Speaking of Job's wealth, as exhibited in Job 1:2-5, Calvin notes that while wealth is a snare to many, it was not to Job - that Job displayed uprightness and soundness of character, all the while enjoying what God had given him as it was his right to do. He lavished his love on his children and his household with what God had given him - and was nevertheless one who abstained from evil and humbled himself in thanksgiving to and devotion to God. Calvin at this point notes that riches, though many (if not most) stumble if given great wealth as Job had, are not in and of themselves to be considered evil. From this he then begins a discursus on God's purposes for both rich and poor:
Hereby then we be warned not to condemn riches in themselves, like also as we see how our Lord Jesus Christ shewed us, by matching the poor and the rich together in the kingdom of heaven, when he speaketh of Lazarus in St. Luke. He saith there, that the angels carried Lazarus - for albeit that he was an outcast among men, and a poor creature of whom no account was made, in so much that he was forsaken of all men - yet nevertheless, behold how the angels carry his soul into Abraham's bosom. And what was this Abraham? A man
rich in both cattle and in money, and in household, and in all other things saving houses and lands, for those were not lawful for him to have, because it behooved him to tarry God's leisure, till he gave him in the land of Canaan to inherit. True it is, that he purchased a burying place, but he had not any inheritance, notwithstanding that his posessions were very great. Therefore when we see the soul of Lazarus carried by angels into the bosom of Abraham, who is the father of the faithful, we perceive that God of his infinite grace and goodness calleth both rich and poor to salvation. And unto this purpose maketh that also which St. Paul saith: namely that God will have all men to be saved. For he speaketh of kings and princes, who of ordinary do misbehave themselves in their greatness, and can not find in their hearts to stoop unto God, yea it seemeth to themselves that they be no mortal men; and yet God picketh out some of them to himself, and will not have all to be lost and to perish. (pp 6-7, Sermons on Job, Banner of Truth.)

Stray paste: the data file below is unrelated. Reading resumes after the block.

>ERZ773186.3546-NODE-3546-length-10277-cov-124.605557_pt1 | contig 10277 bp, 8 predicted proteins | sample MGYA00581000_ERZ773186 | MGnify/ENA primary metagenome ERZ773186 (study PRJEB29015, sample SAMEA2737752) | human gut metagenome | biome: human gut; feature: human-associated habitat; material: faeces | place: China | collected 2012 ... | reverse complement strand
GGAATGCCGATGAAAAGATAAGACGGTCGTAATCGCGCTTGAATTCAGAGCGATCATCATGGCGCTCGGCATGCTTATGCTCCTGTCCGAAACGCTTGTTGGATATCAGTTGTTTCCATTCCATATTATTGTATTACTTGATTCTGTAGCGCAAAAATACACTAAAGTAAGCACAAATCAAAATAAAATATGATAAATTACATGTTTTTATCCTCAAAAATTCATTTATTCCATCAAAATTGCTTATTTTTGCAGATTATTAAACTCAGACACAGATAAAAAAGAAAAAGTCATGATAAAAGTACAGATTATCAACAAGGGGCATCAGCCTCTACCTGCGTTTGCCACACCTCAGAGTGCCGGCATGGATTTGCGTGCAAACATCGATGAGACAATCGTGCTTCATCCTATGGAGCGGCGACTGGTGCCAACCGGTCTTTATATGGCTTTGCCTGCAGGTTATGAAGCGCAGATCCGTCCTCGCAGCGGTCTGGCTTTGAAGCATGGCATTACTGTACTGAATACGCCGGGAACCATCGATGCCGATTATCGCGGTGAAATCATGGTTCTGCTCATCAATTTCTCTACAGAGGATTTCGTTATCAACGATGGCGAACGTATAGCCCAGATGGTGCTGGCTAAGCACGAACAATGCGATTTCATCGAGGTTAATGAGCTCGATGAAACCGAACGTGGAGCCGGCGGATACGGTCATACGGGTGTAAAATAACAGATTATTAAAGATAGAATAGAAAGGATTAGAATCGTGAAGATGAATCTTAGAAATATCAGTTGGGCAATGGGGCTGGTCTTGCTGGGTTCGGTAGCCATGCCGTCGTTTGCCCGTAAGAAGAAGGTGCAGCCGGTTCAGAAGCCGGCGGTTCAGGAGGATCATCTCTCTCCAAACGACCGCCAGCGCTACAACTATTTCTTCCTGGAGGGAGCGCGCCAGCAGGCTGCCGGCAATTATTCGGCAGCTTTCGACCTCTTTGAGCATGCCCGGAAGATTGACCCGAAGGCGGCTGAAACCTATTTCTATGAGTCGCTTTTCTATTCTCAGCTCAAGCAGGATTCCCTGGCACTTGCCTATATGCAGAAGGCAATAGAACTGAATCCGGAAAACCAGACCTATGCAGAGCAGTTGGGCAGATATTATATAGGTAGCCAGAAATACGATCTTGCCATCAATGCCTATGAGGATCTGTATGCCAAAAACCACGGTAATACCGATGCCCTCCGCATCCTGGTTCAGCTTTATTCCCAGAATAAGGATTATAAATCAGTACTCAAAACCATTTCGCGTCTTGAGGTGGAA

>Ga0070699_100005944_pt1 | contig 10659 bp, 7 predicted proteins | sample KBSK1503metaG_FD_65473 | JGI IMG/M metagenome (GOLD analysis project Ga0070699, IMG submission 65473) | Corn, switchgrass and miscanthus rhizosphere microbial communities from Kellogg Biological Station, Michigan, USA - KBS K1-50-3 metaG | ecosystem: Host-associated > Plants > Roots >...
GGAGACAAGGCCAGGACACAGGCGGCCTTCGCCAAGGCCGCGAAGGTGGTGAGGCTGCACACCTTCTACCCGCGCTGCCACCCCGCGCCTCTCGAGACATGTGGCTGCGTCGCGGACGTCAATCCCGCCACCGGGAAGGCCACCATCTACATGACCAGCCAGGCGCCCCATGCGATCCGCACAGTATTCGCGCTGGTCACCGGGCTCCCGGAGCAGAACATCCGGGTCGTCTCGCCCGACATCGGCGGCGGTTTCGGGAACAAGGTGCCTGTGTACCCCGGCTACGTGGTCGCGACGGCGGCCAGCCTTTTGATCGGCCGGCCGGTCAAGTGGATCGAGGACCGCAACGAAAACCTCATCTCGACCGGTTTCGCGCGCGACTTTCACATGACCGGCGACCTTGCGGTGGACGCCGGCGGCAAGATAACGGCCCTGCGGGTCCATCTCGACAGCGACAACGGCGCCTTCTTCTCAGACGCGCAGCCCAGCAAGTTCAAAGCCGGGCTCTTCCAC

The passage from the 1st epistle to Timothy referred to above is chapter 2, verse 4 - "who would have all men to be saved, and come to the knowledge of the truth. (ESV)" - is presented here as is only reasonable... that what is spoken of by the apostle is the fact that God saves from all classes, nations, races, social strata, etc. In context in 1 Tim 2, one can readily see what is often misunderstood or ignored - that Paul is addressing the concern that ALL be prayed for, since we cannot see God's eternal plan. We ought to pray for all, because God saves all kinds of men. It is interesting to see Calvin marshall this particular scripture to support the argument in expositing Job that both rich and poor are recipients of God's grace. Indeed, all sorts of men - from the poorest of the outcasts in the slums of Mumbai to the multi billionaires of this world - are those from whom God has chosen his people.
From Calvin's discussion here, and his insertion of the discussion from 1 Timothy, I am again made aware of the graciousness of God in salvation - and the glory of God's sovereignty as he elects his people based on NOTHING (not to those who have great riches as an earned reward, not those who by God's providence live in gross poverty as a consolation for their physical situation) in themselves - for HIS purposes alone. God is gracious and glorious. May his name be praised.